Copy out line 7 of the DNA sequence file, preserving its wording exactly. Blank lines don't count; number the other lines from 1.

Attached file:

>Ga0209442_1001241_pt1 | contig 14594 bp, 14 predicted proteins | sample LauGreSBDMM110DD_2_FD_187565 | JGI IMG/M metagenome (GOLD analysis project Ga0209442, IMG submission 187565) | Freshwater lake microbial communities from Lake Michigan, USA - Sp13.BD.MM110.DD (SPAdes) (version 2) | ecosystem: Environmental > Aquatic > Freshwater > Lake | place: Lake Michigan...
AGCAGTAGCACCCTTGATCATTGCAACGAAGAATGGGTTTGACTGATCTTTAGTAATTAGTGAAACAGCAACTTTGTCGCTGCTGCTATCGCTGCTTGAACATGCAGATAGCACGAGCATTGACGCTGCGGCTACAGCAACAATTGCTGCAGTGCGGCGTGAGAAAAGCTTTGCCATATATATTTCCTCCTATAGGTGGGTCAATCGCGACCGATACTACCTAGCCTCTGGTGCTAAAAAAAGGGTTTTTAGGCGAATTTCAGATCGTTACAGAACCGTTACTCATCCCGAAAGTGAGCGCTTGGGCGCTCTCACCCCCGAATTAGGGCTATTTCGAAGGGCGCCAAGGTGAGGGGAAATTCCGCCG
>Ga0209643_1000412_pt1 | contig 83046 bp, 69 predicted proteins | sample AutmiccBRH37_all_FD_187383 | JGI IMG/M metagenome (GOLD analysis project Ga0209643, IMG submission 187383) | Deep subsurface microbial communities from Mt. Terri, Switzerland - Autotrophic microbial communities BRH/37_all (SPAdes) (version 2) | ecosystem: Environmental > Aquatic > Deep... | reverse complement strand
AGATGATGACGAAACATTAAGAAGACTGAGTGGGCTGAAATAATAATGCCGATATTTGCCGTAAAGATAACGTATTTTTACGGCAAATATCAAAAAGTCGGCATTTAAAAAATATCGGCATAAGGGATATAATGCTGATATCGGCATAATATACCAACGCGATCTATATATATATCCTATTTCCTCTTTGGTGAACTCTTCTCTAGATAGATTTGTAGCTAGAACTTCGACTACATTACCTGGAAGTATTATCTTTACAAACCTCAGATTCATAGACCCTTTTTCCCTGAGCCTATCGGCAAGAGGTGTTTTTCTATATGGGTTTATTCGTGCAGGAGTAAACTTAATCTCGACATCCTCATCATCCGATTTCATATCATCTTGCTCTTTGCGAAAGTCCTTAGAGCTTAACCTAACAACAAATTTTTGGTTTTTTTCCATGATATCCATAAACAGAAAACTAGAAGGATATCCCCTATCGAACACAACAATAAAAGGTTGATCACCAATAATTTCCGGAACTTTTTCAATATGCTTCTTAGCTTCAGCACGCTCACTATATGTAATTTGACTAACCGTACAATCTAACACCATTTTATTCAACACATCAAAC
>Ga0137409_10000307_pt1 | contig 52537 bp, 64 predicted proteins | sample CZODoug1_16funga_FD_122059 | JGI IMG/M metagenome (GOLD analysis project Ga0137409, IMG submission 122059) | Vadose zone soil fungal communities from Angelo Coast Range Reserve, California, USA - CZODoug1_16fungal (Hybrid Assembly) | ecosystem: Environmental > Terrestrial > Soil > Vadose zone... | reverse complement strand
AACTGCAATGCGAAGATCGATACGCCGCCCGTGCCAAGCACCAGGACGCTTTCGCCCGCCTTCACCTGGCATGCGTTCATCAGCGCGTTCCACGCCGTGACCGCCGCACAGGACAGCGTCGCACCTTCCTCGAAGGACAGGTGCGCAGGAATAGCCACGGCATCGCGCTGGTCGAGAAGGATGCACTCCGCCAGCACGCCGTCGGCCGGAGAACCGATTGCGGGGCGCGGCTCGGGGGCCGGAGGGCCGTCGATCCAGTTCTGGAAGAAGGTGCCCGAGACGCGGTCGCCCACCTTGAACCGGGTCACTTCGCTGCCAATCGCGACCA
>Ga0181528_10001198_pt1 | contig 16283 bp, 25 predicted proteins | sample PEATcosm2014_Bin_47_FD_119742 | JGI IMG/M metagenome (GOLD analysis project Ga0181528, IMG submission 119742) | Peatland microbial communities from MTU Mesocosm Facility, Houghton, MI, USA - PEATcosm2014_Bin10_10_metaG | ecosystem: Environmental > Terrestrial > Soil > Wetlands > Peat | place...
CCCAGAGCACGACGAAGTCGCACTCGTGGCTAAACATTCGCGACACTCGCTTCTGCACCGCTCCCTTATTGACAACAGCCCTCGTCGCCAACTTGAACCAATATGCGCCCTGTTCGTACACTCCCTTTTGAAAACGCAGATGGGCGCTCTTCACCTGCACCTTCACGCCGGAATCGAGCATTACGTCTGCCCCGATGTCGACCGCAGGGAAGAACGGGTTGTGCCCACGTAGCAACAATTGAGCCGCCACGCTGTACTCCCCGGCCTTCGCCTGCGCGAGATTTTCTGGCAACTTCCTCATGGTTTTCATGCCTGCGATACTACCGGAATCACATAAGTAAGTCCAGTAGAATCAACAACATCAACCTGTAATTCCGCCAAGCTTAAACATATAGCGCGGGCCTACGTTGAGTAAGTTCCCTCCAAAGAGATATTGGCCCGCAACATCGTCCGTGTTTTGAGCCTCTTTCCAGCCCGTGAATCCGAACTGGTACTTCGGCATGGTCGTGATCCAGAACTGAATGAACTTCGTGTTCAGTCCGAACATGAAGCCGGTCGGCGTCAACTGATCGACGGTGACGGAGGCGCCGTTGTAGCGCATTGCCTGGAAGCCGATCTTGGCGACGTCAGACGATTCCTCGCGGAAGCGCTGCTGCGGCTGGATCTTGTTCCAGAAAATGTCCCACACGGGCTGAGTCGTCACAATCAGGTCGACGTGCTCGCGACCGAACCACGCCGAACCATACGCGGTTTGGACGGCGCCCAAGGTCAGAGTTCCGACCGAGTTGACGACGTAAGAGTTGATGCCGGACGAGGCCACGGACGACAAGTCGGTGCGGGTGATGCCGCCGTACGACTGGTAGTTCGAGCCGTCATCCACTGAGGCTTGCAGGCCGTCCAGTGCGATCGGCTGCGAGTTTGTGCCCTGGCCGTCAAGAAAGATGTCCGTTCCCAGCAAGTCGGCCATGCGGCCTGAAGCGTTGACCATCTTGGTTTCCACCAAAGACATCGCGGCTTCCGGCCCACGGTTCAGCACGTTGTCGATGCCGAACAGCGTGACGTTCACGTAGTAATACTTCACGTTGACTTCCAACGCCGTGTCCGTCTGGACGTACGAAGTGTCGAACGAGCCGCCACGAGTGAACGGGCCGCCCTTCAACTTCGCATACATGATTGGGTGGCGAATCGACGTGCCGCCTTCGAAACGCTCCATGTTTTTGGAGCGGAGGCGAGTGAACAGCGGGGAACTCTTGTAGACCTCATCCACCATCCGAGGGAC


>Ga0181528_10001198_pt1 | contig 16283 bp, 25 predicted proteins | sample PEATcosm2014_Bin_47_FD_119742 | JGI IMG/M metagenome (GOLD analysis project Ga0181528, IMG submission 119742) | Peatland microbial communities from MTU Mesocosm Facility, Houghton, MI, USA - PEATcosm2014_Bin10_10_metaG | ecosystem: Environmental > Terrestrial > Soil > Wetlands > Peat | place...